Before the Holmby Hills estate commonly known as the Playboy Mansion was providing a template for fearless and gaudy grotto-centric pools the world over, there was another Playboy Mansion, a 70-room brick-and-limestone residence in Chicago's Gold Coast built in 1899 for a surgeon named Dr. George Swift Isham. Hugh Hefner acquired it in 1959, turning the basement into his original grotto and installing a brass plate on the door inscribed with the classic Latin saying si non oscillas, noli tintinnare ("if you don't swing, don't ring"). Donated to the School of the Art Institute in Chicago in 1974 when Hefner decided to head West for good, the mansion was used as a dorm until 1993, when it was gutted and turned into luxury condos, one of which was just listed for $2.995M.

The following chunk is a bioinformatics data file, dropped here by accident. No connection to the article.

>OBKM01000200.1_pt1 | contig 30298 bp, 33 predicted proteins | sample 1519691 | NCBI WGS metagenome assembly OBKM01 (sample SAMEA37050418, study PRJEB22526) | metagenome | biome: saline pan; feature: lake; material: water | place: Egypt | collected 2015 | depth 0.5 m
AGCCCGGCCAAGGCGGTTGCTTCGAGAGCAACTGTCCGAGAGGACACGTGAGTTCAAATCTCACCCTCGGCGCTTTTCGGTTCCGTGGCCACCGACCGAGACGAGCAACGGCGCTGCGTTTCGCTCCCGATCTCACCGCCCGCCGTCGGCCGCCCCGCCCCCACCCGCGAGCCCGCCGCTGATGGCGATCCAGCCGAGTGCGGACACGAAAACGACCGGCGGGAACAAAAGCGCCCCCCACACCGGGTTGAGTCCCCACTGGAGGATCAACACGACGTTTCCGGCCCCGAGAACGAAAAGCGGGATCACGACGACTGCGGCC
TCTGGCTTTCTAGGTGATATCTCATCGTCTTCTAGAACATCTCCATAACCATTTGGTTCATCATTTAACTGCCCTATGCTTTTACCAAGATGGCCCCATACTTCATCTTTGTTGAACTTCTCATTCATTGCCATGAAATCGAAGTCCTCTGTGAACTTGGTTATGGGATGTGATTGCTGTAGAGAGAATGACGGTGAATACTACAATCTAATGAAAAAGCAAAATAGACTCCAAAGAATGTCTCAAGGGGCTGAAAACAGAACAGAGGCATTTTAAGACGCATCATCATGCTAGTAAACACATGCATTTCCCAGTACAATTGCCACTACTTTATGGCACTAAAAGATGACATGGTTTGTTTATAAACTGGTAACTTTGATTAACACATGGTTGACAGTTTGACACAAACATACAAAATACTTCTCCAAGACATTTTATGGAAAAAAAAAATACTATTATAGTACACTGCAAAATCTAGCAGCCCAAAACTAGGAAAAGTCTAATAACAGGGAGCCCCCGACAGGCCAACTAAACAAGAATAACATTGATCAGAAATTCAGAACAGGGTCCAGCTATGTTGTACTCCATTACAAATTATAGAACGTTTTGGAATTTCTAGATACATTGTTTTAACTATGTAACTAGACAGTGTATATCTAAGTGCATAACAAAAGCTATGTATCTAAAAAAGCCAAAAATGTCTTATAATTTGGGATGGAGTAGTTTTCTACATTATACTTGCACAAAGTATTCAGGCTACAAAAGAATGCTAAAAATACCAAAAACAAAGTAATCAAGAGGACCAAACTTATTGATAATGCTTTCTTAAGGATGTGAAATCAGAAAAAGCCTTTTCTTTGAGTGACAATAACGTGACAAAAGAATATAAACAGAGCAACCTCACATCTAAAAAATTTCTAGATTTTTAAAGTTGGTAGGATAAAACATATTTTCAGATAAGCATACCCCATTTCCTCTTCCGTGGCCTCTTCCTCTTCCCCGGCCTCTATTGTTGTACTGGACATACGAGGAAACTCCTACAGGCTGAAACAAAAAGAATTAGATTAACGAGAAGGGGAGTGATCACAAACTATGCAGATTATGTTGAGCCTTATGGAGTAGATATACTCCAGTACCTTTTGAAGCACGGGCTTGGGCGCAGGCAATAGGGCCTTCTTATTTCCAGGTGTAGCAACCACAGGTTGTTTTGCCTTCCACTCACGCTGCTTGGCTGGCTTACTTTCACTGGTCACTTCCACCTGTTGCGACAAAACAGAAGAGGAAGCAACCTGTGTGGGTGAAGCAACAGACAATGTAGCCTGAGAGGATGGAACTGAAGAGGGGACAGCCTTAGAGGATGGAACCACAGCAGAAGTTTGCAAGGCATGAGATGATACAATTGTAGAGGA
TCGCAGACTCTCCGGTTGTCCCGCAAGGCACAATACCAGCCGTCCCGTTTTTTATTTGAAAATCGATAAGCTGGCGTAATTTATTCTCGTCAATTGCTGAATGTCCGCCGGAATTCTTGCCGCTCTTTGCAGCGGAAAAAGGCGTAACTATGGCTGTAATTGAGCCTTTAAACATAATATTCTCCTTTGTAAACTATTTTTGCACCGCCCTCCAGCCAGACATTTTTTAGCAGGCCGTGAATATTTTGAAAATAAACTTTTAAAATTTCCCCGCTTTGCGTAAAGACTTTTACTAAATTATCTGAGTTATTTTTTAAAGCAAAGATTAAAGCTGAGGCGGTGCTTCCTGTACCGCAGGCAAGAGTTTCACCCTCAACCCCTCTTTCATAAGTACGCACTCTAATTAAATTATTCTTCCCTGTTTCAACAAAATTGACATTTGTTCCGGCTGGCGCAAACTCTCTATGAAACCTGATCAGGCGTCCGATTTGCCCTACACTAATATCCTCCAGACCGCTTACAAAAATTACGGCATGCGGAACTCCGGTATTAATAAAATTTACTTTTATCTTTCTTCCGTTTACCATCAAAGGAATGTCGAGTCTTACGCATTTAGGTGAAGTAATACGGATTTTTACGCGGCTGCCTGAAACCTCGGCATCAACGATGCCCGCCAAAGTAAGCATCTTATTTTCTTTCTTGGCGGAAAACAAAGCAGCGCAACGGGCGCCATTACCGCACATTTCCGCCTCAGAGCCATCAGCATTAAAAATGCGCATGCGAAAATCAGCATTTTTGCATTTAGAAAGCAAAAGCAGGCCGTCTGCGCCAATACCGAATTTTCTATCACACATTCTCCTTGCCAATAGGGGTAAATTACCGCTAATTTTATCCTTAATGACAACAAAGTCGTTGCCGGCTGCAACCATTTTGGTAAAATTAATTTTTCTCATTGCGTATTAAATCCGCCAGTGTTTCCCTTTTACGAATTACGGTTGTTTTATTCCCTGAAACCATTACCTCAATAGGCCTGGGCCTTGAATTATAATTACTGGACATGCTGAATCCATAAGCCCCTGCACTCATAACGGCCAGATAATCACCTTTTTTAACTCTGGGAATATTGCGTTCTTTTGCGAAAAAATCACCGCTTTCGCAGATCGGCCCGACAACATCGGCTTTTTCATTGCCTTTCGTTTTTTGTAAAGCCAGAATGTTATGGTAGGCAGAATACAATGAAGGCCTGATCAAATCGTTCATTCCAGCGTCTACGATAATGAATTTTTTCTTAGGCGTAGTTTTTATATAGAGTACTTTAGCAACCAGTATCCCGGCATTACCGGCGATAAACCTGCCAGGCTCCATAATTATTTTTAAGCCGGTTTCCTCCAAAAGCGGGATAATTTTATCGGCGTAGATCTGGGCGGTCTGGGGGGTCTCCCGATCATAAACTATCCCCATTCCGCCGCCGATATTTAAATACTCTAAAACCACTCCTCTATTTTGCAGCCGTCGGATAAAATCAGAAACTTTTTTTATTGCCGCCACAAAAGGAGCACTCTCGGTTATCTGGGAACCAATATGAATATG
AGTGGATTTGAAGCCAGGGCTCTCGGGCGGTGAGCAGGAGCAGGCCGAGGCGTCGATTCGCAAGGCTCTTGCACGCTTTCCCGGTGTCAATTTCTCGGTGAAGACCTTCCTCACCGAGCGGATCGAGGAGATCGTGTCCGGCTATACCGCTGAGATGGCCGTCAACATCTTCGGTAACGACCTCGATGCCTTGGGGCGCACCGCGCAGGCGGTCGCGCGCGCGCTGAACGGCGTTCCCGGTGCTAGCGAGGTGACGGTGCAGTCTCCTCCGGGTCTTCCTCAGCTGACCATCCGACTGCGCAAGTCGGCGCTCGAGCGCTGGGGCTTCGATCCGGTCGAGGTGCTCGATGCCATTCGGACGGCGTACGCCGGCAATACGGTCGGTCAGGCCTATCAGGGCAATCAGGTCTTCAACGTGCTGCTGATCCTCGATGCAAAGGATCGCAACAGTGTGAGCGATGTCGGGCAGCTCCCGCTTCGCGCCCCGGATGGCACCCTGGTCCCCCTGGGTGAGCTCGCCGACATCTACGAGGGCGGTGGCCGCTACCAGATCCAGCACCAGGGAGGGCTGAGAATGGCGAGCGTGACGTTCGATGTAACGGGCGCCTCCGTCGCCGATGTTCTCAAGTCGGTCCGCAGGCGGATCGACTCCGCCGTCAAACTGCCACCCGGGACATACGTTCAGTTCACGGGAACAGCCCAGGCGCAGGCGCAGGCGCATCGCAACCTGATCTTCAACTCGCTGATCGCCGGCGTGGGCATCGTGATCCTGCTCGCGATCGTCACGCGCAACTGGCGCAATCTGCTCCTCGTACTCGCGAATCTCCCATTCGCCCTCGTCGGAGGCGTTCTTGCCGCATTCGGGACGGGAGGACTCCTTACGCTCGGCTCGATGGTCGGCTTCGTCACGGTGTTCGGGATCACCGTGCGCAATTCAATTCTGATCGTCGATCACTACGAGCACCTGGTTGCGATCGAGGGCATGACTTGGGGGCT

Last sold in 2012 for $2.3M after being listed for just over a week (and before that in 2007 for $2.2M), the 3,250-square-foot unit is looking a little bit tamer than when it made its last appearance; the color palette is a bit more muted, and the animal print rugs are fewer. Even back then, it didn't exactly scream "lothario's party palace," which is once again both a blessing and a slight disappointment. Check out the highlights below, and head to Curbed Chicago for the the full gallery.
· Rare Unit in the Classic Playboy Mansion Lists for $2.995M [Curbed Chicago]
· Lust for History? Another Slot Opens in Playboy Mansion [Curbed Chicago]
· All Playboy coverage [Curbed National]